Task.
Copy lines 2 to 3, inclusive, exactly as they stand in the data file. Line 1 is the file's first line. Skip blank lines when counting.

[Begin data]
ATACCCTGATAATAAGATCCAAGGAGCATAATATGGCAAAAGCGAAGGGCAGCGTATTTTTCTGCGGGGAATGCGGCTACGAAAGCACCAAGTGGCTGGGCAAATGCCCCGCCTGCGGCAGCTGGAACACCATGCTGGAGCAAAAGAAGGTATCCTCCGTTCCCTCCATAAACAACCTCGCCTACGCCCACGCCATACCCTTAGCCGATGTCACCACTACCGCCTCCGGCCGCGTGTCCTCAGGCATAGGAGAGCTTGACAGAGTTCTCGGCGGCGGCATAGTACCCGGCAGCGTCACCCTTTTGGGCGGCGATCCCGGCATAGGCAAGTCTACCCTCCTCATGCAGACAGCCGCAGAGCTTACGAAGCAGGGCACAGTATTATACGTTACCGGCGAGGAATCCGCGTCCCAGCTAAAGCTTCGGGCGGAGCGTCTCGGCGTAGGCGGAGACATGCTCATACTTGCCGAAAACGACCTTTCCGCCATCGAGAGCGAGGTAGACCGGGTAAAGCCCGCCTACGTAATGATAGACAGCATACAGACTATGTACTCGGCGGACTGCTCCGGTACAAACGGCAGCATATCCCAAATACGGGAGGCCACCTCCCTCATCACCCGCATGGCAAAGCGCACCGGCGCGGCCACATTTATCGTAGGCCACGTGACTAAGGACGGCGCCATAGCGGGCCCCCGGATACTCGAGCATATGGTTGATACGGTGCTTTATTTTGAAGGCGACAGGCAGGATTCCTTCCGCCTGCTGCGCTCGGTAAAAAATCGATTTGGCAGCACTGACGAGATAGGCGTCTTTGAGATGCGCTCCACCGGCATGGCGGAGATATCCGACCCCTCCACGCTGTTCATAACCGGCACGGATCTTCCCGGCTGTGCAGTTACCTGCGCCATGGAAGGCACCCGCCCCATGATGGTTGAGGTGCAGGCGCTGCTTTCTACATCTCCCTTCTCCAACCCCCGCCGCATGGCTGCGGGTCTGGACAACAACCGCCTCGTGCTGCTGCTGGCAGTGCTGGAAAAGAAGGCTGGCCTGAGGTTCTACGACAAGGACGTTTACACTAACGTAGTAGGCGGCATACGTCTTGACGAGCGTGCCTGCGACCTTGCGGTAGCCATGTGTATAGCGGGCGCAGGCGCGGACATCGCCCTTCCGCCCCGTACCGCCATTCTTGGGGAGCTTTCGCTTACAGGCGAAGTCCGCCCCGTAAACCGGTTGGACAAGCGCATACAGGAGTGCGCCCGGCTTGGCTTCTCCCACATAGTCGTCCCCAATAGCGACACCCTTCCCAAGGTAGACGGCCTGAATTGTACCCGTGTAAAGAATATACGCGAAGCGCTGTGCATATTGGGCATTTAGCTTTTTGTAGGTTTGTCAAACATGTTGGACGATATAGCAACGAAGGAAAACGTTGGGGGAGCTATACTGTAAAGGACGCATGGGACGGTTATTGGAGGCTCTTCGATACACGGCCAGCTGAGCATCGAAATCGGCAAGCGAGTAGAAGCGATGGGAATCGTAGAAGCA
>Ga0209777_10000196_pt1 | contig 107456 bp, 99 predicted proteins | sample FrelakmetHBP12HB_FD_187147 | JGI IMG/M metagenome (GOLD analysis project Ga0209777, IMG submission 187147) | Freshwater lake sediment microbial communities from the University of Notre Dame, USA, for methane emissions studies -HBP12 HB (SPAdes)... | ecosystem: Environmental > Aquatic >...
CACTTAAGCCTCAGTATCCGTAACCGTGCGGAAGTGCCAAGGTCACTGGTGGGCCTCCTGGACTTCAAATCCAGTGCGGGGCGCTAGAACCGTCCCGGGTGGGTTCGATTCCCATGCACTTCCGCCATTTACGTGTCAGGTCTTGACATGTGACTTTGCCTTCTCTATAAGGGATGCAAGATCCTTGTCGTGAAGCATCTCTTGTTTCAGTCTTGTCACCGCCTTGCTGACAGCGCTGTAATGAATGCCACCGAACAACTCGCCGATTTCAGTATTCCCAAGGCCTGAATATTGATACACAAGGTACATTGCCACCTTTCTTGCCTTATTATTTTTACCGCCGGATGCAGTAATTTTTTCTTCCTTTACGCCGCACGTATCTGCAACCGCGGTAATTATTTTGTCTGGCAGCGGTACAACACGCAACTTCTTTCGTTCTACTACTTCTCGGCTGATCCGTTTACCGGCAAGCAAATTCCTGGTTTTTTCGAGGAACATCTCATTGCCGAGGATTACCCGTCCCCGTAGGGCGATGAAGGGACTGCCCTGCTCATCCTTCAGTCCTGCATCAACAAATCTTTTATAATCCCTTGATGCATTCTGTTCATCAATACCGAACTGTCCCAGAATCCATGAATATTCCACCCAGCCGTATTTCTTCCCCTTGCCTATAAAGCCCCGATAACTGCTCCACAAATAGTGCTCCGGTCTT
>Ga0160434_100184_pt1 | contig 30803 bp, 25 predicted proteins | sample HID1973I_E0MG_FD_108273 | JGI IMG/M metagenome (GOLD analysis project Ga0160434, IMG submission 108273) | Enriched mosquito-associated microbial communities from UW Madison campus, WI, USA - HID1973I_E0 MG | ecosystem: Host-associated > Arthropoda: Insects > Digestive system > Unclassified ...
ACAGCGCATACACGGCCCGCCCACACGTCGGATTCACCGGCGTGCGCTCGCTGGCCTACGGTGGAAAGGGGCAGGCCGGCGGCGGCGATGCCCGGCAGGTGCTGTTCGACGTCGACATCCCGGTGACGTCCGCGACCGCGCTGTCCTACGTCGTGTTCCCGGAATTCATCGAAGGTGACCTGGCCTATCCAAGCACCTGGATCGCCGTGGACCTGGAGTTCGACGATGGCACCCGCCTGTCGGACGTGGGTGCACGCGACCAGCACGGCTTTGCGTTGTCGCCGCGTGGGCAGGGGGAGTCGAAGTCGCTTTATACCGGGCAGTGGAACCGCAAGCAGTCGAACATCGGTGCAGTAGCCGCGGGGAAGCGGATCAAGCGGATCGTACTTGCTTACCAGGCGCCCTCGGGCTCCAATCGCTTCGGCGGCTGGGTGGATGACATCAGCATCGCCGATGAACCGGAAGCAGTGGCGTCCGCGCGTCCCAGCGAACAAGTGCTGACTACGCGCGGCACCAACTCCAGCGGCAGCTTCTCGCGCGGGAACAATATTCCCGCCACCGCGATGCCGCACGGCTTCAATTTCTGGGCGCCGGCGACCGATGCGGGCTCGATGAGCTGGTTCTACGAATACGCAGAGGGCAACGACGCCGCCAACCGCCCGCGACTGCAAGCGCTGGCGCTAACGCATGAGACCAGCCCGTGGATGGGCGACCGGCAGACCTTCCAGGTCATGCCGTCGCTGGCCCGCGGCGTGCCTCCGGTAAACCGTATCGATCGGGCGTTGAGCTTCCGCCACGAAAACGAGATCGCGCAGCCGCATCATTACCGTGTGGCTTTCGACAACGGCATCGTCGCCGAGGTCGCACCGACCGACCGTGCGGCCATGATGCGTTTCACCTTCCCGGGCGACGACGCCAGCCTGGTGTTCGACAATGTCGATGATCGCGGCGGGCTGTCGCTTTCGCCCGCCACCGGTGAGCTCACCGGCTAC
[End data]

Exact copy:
>Ga0209777_10000196_pt1 | contig 107456 bp, 99 predicted proteins | sample FrelakmetHBP12HB_FD_187147 | JGI IMG/M metagenome (GOLD analysis project Ga0209777, IMG submission 187147) | Freshwater lake sediment microbial communities from the University of Notre Dame, USA, for methane emissions studies -HBP12 HB (SPAdes)... | ecosystem: Environmental > Aquatic >...
CACTTAAGCCTCAGTATCCGTAACCGTGCGGAAGTGCCAAGGTCACTGGTGGGCCTCCTGGACTTCAAATCCAGTGCGGGGCGCTAGAACCGTCCCGGGTGGGTTCGATTCCCATGCACTTCCGCCATTTACGTGTCAGGTCTTGACATGTGACTTTGCCTTCTCTATAAGGGATGCAAGATCCTTGTCGTGAAGCATCTCTTGTTTCAGTCTTGTCACCGCCTTGCTGACAGCGCTGTAATGAATGCCACCGAACAACTCGCCGATTTCAGTATTCCCAAGGCCTGAATATTGATACACAAGGTACATTGCCACCTTTCTTGCCTTATTATTTTTACCGCCGGATGCAGTAATTTTTTCTTCCTTTACGCCGCACGTATCTGCAACCGCGGTAATTATTTTGTCTGGCAGCGGTACAACACGCAACTTCTTTCGTTCTACTACTTCTCGGCTGATCCGTTTACCGGCAAGCAAATTCCTGGTTTTTTCGAGGAACATCTCATTGCCGAGGATTACCCGTCCCCGTAGGGCGATGAAGGGACTGCCCTGCTCATCCTTCAGTCCTGCATCAACAAATCTTTTATAATCCCTTGATGCATTCTGTTCATCAATACCGAACTGTCCCAGAATCCATGAATATTCCACCCAGCCGTATTTCTTCCCCTTGCCTATAAAGCCCCGATAACTGCTCCACAAATAGTGCTCCGGTCTT